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Avila Perspective, Chap. 115: Macho, Freddie and More

David A. Avila

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Camacho me and Mia

“Macho.”

That single word is how Hector Camacho presented himself when introduced. It was the only word needed for the three-division world champion from Puerto Rico who was raised in Harlem, New York.

The first time I met Camacho was in a dark and packed Las Vegas nightclub in the MGM where he was a guest of Oscar De La Hoya back in March 2001. Though it was difficult to see, when Camacho was introduced, I could see the large gold medallion with the word “Macho” in letters six inches high.

Showtime network will be presenting a documentary called “Macho: The Hector Camacho Story” on Friday, December 4 at 9 p.m. on Showtime. It sparks memories of how a fighter in the lower weight classes grabbed the attention of the boxing world.

Camacho was more than flash or words, he was an electrifying boxer who stood out in the 1980s, an era dominated by the “Four Kings” Marvin Hagler, Tommy Hearns, Roberto Duran and Sugar Ray Leonard. Oh, and also a guy named Mike Tyson.

The fast-talking Camacho was a phenomenal fighter who swept aside opponents with his blinding speed and shocking power. It was against Los Angeles-based fighters like Refugio Rojas and Louie Loy that I first read about his exploits. Both were knocked out.

A third Southern California fighter John “Huero” Montes was thought to be the one to give Camacho a real challenge. The fight was televised to a national audience in February 1983. At the time I was watching it on a tiny black and white television and at 1:13 into the first round Camacho unleashed one of those lethal uppercuts and Montes was out-for-the-count.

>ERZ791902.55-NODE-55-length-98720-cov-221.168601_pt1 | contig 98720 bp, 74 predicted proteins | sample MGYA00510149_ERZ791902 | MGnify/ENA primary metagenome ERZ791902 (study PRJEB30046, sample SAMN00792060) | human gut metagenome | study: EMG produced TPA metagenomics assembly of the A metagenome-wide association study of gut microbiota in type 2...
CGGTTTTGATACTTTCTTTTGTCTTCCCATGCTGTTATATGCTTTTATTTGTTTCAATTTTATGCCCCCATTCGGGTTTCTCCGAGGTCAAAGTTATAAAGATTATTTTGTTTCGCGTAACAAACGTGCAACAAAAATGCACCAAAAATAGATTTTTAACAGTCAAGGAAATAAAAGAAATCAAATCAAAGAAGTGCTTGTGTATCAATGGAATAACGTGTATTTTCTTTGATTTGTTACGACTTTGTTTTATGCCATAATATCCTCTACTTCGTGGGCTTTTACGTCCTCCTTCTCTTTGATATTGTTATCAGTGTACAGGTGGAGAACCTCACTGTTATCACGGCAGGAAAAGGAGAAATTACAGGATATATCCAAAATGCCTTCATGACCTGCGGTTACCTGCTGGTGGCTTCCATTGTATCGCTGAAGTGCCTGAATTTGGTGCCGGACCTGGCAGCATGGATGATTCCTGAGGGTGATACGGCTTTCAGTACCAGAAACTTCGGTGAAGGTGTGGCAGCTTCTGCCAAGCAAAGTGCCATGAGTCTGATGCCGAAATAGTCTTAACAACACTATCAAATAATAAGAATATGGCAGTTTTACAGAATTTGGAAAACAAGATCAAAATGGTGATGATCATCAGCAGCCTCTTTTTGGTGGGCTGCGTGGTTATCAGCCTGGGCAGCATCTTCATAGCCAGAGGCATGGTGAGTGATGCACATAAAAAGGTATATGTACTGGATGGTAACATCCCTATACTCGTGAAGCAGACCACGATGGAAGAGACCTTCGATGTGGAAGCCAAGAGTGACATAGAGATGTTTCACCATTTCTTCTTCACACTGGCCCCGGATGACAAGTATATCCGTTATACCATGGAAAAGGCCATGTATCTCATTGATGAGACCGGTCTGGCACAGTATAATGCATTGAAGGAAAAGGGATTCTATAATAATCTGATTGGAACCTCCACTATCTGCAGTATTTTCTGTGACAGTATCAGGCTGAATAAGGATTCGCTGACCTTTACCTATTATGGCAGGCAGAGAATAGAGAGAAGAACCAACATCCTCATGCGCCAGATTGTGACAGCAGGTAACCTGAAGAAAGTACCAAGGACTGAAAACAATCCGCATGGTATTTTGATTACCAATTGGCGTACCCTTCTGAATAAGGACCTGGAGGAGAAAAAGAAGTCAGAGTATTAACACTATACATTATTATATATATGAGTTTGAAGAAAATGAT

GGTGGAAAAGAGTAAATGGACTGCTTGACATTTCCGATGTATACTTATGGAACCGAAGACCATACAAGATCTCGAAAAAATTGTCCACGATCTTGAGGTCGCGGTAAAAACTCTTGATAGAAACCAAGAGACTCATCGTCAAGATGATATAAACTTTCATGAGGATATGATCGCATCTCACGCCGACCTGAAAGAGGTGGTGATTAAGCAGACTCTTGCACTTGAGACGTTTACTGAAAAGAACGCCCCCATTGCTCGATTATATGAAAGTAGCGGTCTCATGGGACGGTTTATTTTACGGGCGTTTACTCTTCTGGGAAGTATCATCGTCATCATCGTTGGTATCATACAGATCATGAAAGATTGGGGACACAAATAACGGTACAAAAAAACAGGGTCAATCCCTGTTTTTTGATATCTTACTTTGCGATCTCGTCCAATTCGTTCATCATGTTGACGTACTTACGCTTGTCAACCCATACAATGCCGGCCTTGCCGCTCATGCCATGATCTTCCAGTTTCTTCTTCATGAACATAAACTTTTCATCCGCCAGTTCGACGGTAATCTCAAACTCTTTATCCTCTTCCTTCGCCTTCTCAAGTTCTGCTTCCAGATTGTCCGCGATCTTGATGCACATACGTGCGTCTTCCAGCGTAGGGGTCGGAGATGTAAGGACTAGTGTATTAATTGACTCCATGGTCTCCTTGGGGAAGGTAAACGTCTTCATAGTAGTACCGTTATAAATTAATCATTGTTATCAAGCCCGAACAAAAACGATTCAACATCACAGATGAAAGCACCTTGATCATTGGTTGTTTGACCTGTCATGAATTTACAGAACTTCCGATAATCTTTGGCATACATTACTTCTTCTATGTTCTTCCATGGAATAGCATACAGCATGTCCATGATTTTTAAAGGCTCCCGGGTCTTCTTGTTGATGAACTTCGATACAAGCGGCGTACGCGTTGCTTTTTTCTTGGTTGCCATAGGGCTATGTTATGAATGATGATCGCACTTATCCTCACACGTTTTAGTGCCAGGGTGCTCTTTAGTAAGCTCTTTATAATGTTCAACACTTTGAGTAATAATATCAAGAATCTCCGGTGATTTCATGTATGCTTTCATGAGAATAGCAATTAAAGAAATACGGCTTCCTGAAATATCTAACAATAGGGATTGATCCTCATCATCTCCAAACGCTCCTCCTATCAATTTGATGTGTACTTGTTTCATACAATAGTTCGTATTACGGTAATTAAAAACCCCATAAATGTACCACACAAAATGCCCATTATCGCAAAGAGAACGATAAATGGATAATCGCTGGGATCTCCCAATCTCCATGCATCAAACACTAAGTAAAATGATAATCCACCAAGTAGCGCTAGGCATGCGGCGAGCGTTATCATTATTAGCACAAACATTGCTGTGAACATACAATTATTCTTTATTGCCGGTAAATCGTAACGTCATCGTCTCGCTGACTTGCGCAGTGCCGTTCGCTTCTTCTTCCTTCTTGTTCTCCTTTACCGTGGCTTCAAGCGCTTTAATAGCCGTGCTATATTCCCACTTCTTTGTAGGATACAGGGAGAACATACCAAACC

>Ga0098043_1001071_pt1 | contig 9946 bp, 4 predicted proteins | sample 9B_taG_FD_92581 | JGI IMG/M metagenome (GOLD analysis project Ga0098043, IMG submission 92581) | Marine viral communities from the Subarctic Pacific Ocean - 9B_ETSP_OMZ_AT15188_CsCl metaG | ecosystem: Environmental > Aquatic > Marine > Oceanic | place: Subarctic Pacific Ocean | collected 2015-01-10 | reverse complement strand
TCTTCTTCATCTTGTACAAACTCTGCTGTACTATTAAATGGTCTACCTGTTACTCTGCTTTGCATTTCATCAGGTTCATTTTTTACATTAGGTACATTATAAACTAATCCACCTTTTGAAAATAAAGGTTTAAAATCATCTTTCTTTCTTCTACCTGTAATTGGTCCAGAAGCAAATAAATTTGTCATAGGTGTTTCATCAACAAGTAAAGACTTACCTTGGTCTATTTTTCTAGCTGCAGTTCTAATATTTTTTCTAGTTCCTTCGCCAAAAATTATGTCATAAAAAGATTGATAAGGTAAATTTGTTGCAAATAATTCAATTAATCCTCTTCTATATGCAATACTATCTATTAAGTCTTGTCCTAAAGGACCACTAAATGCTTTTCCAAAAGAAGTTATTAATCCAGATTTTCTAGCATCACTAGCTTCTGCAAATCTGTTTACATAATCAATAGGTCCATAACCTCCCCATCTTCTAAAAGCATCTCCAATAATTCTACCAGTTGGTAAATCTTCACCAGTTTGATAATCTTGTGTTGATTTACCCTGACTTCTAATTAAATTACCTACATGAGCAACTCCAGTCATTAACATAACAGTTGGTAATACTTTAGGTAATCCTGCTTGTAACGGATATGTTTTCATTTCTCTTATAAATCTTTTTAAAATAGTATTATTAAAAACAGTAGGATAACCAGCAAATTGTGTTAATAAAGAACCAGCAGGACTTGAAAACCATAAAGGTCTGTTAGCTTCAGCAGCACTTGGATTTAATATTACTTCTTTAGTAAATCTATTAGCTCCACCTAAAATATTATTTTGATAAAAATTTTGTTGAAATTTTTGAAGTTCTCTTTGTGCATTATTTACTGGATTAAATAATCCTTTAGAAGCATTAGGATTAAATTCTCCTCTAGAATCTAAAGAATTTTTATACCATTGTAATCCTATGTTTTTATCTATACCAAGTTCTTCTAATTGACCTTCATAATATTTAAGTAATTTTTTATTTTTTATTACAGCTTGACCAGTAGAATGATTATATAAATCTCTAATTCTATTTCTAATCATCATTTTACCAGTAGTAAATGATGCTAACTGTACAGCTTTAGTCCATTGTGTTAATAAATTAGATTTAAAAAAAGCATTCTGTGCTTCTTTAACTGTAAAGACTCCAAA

Camacho arrived that day.

From that point on few could withstand the speedy southpaw’s blinding charges. Six months later he stopped Mexico’s “Bazooka” Limon to win the vacant super featherweight title.

One fighter who heard the final bell was Freddie Roach who could take a punch and knew a thing or two about fighting southpaws.

“I liked fighting southpaws,” said Roach via telephone. “My dad taught me early to keep my foot on the outside and lead with right hands.”

Roach had never lost to a southpaw. The winner that day between Camacho and Roach in Sacramento, on December 1985, was supposedly going to fight Puerto Rico’s heavy-handed Edwin Rosario.

Using his surefire method of fighting southpaws, Roach managed a knockdown of Camacho with the help of his foot. But it was not enough.

“He was very difficult. Lot of people raved about how fast his speed was. You didn’t really realize until you got into the ring with him,” said Roach. “I wasn’t the slowest, but wasn’t the fastest. I just couldn’t keep up.”

Despite using roughhouse tactics against the lefty speedster, Roach said that Camacho invited him to dinner after the fight.